Windows Server Core has been around since Windows Server 2008. I have been wanting to install SQL Server 2008 on Windows Server Core but could not do so because it wasn’t officially supported. However, SQL Server 2012 now is. In this tip series we walk through the various steps to install SQL Server 2012 on Windows Server Core. For more background, refer to these two previous articles: Installing SQL Server 2012 on Windows Server Core Part 1 and Installing SQL Server 2012 on Windows Server Core Using PowerShell/.
To continue this series on Installing SQL Server 2012 on Windows Server Core, we will now proceed with installing SQL Server 2012. If you have done an unattended installation in the past using a configuration file and/or using the command-line parameters with setup.exe, then this would be a familiar territory for you. You can re-use the scripts and configuration files that you have created for your previous installations of older versions with minor tweaks on your parameters. Understand that since Windows Server Core does not have the full-blown GUI, SQL Server features that require a GUI are not supported, such as Reporting Services, SQL Server Data Tools (SSDT), Books Online and Management Studio. Managing the SQL Server installation will be done via management tools that you run from a remote machine.
There are two ways to install SQL Server 2012 on Windows Server Core – directly from the command-line or using a configuration file. Whether you are using one or the other, you need to use the Full Quiet (/Q) or Quiet Simple (/QS) switches since the SQL Server Installation Wizard is not supported on Windows Server Core.
Alternatively, if you really want to see the familiar GUI-based installation that you have been accustomed with, you can use a new switch – /UIMODE=EnableUIonServerCore – that allows you to see the SQL Server Installation Wizard.
I won’t cover that in this tip since it’s something that most of us are very much familiar with.
Install Directly from the Command-line
To install the supported features using the command-line, we need to use the /FEATURES switch and specify the ones you want to install. The example below is what I use for my test deployments. The list of command-line switches can be found here.
C:\> Setup.exe /QS /ACTION=Install /FEATURES=SQLENGINE,REPLICATION,CONN,IS /INSTANCENAME=MSSQLSERVER /SQLSVCACCOUNT=TESTDOMAIN\sqlservice /SQLSVCPASSWORD=mY$tr0nGpassw0rd /SQLSYSADMINACCOUNTS=TESTDOMAIN\SQLDBAs /AGTSVCACCOUNT=TESTDOMAIN\sqlservice /AGTSVCPASSWORD=mY$tr0nGpassw0rd /TCPENABLED=1 /IACCEPTSQLSERVERLICENSETERMS=1 /UPDATEENABLED=False
- I use the /ACTION switch to perform an installation. Note that the value Upgrade for the /ACTION switch is not supported because upgrade of previous versions to SQL Server 2012 on Server Core installations is not supported.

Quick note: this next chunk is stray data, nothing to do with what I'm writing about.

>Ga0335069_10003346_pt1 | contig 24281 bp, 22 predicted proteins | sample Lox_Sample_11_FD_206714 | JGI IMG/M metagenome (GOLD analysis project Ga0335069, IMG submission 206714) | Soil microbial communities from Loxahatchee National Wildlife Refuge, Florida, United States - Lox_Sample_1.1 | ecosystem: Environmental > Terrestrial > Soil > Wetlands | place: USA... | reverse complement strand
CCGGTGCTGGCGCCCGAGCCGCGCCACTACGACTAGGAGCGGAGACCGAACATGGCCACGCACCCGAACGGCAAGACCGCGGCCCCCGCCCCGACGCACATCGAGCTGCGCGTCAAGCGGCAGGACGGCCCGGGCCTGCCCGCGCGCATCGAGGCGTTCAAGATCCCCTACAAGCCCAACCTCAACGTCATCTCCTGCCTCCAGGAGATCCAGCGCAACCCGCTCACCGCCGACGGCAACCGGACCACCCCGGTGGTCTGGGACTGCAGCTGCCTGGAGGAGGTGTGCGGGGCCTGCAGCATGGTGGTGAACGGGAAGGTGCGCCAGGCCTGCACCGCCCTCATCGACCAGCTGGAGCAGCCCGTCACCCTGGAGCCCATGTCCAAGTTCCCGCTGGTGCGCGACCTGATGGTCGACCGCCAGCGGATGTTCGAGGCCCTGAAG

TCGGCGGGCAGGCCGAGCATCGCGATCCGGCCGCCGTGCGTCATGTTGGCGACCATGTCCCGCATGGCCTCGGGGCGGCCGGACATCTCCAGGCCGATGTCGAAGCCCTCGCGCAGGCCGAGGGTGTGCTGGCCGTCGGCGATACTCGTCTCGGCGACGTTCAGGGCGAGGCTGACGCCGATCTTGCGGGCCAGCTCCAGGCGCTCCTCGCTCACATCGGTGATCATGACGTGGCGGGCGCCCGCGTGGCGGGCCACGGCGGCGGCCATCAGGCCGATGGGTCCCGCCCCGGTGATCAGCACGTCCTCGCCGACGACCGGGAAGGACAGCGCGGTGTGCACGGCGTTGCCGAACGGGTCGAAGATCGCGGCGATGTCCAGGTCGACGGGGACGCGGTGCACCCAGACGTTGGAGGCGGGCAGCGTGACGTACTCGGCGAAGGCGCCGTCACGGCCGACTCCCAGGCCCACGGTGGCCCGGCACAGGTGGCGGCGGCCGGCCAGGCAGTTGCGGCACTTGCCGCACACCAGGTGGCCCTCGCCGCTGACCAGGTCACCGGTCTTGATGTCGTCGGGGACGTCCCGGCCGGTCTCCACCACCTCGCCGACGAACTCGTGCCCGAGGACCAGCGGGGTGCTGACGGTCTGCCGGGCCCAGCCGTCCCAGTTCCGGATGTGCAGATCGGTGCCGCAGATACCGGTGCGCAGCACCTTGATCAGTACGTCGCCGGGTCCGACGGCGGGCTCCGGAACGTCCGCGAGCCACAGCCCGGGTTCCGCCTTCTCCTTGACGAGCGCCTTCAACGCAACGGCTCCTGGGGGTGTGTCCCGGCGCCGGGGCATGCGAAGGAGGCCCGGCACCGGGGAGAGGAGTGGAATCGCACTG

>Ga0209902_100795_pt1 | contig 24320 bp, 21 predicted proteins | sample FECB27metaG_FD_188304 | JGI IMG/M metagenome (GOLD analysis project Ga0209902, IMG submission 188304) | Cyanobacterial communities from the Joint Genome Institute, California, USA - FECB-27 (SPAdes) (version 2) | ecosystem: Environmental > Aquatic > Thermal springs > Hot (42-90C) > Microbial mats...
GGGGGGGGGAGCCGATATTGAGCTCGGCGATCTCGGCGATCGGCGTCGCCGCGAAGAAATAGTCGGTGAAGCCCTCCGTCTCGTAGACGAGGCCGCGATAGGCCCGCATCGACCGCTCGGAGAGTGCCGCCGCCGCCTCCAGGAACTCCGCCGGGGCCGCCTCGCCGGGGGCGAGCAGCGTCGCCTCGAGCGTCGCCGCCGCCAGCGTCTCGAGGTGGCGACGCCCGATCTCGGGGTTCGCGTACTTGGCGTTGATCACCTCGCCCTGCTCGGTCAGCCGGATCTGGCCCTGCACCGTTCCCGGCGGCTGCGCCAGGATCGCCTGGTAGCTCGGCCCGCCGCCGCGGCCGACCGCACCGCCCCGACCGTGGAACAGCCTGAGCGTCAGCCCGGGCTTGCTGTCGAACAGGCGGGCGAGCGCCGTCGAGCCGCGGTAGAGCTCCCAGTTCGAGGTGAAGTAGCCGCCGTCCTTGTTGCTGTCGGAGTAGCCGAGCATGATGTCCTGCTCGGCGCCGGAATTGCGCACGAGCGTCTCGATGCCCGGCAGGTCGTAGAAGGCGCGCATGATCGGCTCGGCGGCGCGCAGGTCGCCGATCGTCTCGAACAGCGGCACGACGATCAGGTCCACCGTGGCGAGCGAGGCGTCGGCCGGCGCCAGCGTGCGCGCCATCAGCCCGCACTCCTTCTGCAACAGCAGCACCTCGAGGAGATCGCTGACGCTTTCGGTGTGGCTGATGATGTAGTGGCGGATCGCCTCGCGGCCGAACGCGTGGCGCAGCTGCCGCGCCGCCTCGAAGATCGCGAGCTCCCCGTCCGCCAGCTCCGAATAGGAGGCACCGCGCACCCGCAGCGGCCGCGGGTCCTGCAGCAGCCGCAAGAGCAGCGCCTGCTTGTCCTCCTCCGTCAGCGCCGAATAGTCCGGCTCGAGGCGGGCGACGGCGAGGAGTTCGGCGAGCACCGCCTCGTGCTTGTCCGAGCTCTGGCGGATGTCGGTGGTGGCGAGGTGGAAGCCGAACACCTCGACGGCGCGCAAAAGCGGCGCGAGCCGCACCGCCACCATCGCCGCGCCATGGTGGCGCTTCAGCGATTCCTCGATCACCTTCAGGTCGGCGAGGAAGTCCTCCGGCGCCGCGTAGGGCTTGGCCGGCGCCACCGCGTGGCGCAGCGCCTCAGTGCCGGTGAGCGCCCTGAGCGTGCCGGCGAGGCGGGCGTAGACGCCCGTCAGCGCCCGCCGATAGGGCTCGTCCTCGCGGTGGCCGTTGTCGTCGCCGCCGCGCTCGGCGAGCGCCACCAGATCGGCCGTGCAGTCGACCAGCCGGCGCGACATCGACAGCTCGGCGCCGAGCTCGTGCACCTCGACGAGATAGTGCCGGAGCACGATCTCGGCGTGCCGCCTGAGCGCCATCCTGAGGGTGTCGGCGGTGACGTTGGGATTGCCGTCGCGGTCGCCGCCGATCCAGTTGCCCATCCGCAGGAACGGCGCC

- Using the /FEATURES switch, I install the database engine, replication components, Integration Services and the connectivity components.
- Using the /INSTANCE switch, I use the default instance value MSSQLSERVER. You can use a different value if you intend to install a named instance.
- Using the /SQLSVCACCOUNT and /AGTSVCACCOUNT switches, I specify the SQL Server and SQL Server Agent service accounts, respectively.
- Using the /SQLSVCPASSWORD and /AGTSVCPASSWORD switches, I specify the SQL Server and SQL Server Agent service account passwords, respectively.
- Using the /SQLSYSADMINACCOUNTS , I specify the account or security group that I want to add to the sysadmin fixed-server role.
- Using the /TCPENABLED switch, I specify that TCP/IP is enabled as part of the installation. If you did not include this switch, you will have to manually configure it after installation to allow client applications to connect to the SQL Server instance remotely.
- Using the /UPDATEENABLED switch, I specify that my installation will not check for the latest service packs and updates. If your server does not have access to the Internet, be sure to add this switch with a value of False to avoid having a failed installation.
- Finally, I use the /IACCEPTSQLSERVERLICENSETERMS switch because I used the /QS switch for the installation. This switch is required if you are using either the /Q or /QS switches.
You can change the different switches provided here depending on the environment that you intend to install and configure.
Install Using a Configuration File
A previous tip to Standardize SQL Server Installations with Configuration Files has provided a sample configuration file that you can use to install a SQL Server instance. Do keep in mind that only a limited number of features are supported on Windows Server Core so make sure you remove the switches that install the unsupported features. The best way to create a configuration file is to use the SQL Server Installation Wizard on another machine and walk through the process, providing the appropriate parameter values. You can then copy the ConfigurationFile.ini file generated by the wizard and use it as a parameter in your installation. The example below shows installing using a configuration file.